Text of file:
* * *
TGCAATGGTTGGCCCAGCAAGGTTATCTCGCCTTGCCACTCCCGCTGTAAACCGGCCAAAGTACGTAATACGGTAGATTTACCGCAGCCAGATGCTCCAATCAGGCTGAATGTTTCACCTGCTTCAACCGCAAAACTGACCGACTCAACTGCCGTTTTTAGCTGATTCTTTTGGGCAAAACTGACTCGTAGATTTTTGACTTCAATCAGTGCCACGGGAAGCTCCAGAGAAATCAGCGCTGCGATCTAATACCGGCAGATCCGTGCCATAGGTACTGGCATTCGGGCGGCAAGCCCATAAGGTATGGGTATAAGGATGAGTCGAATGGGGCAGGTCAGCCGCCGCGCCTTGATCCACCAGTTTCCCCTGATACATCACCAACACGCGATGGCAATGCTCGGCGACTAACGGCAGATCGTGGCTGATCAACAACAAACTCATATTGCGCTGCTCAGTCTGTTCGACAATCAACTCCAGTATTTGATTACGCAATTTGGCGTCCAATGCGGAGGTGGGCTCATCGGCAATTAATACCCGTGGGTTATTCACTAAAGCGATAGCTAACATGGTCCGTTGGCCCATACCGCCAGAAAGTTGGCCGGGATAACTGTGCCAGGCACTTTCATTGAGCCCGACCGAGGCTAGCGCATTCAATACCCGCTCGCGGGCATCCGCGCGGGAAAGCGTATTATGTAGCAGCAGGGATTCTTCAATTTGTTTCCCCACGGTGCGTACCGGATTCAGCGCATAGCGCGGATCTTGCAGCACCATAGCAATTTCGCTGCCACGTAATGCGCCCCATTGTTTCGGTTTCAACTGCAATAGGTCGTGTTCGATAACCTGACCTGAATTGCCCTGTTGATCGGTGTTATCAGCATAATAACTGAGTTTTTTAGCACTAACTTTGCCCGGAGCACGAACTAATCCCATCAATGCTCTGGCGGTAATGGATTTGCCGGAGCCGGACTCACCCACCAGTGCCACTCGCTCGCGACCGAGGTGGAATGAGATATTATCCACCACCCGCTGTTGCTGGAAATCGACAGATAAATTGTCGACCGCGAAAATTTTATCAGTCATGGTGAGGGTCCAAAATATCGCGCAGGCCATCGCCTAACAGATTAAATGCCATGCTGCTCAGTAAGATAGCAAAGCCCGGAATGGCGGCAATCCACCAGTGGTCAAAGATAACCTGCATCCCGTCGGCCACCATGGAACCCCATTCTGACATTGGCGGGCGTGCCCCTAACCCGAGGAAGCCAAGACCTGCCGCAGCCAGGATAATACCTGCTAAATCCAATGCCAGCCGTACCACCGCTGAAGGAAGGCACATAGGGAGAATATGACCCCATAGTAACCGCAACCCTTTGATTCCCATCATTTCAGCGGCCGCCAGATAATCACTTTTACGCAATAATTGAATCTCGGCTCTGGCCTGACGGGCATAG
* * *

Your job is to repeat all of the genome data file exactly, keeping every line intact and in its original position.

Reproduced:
TGCAATGGTTGGCCCAGCAAGGTTATCTCGCCTTGCCACTCCCGCTGTAAACCGGCCAAAGTACGTAATACGGTAGATTTACCGCAGCCAGATGCTCCAATCAGGCTGAATGTTTCACCTGCTTCAACCGCAAAACTGACCGACTCAACTGCCGTTTTTAGCTGATTCTTTTGGGCAAAACTGACTCGTAGATTTTTGACTTCAATCAGTGCCACGGGAAGCTCCAGAGAAATCAGCGCTGCGATCTAATACCGGCAGATCCGTGCCATAGGTACTGGCATTCGGGCGGCAAGCCCATAAGGTATGGGTATAAGGATGAGTCGAATGGGGCAGGTCAGCCGCCGCGCCTTGATCCACCAGTTTCCCCTGATACATCACCAACACGCGATGGCAATGCTCGGCGACTAACGGCAGATCGTGGCTGATCAACAACAAACTCATATTGCGCTGCTCAGTCTGTTCGACAATCAACTCCAGTATTTGATTACGCAATTTGGCGTCCAATGCGGAGGTGGGCTCATCGGCAATTAATACCCGTGGGTTATTCACTAAAGCGATAGCTAACATGGTCCGTTGGCCCATACCGCCAGAAAGTTGGCCGGGATAACTGTGCCAGGCACTTTCATTGAGCCCGACCGAGGCTAGCGCATTCAATACCCGCTCGCGGGCATCCGCGCGGGAAAGCGTATTATGTAGCAGCAGGGATTCTTCAATTTGTTTCCCCACGGTGCGTACCGGATTCAGCGCATAGCGCGGATCTTGCAGCACCATAGCAATTTCGCTGCCACGTAATGCGCCCCATTGTTTCGGTTTCAACTGCAATAGGTCGTGTTCGATAACCTGACCTGAATTGCCCTGTTGATCGGTGTTATCAGCATAATAACTGAGTTTTTTAGCACTAACTTTGCCCGGAGCACGAACTAATCCCATCAATGCTCTGGCGGTAATGGATTTGCCGGAGCCGGACTCACCCACCAGTGCCACTCGCTCGCGACCGAGGTGGAATGAGATATTATCCACCACCCGCTGTTGCTGGAAATCGACAGATAAATTGTCGACCGCGAAAATTTTATCAGTCATGGTGAGGGTCCAAAATATCGCGCAGGCCATCGCCTAACAGATTAAATGCCATGCTGCTCAGTAAGATAGCAAAGCCCGGAATGGCGGCAATCCACCAGTGGTCAAAGATAACCTGCATCCCGTCGGCCACCATGGAACCCCATTCTGACATTGGCGGGCGTGCCCCTAACCCGAGGAAGCCAAGACCTGCCGCAGCCAGGATAATACCTGCTAAATCCAATGCCAGCCGTACCACCGCTGAAGGAAGGCACATAGGGAGAATATGACCCCATAGTAACCGCAACCCTTTGATTCCCATCATTTCAGCGGCCGCCAGATAATCACTTTTACGCAATAATTGAATCTCGGCTCTGGCCTGACGGGCATAG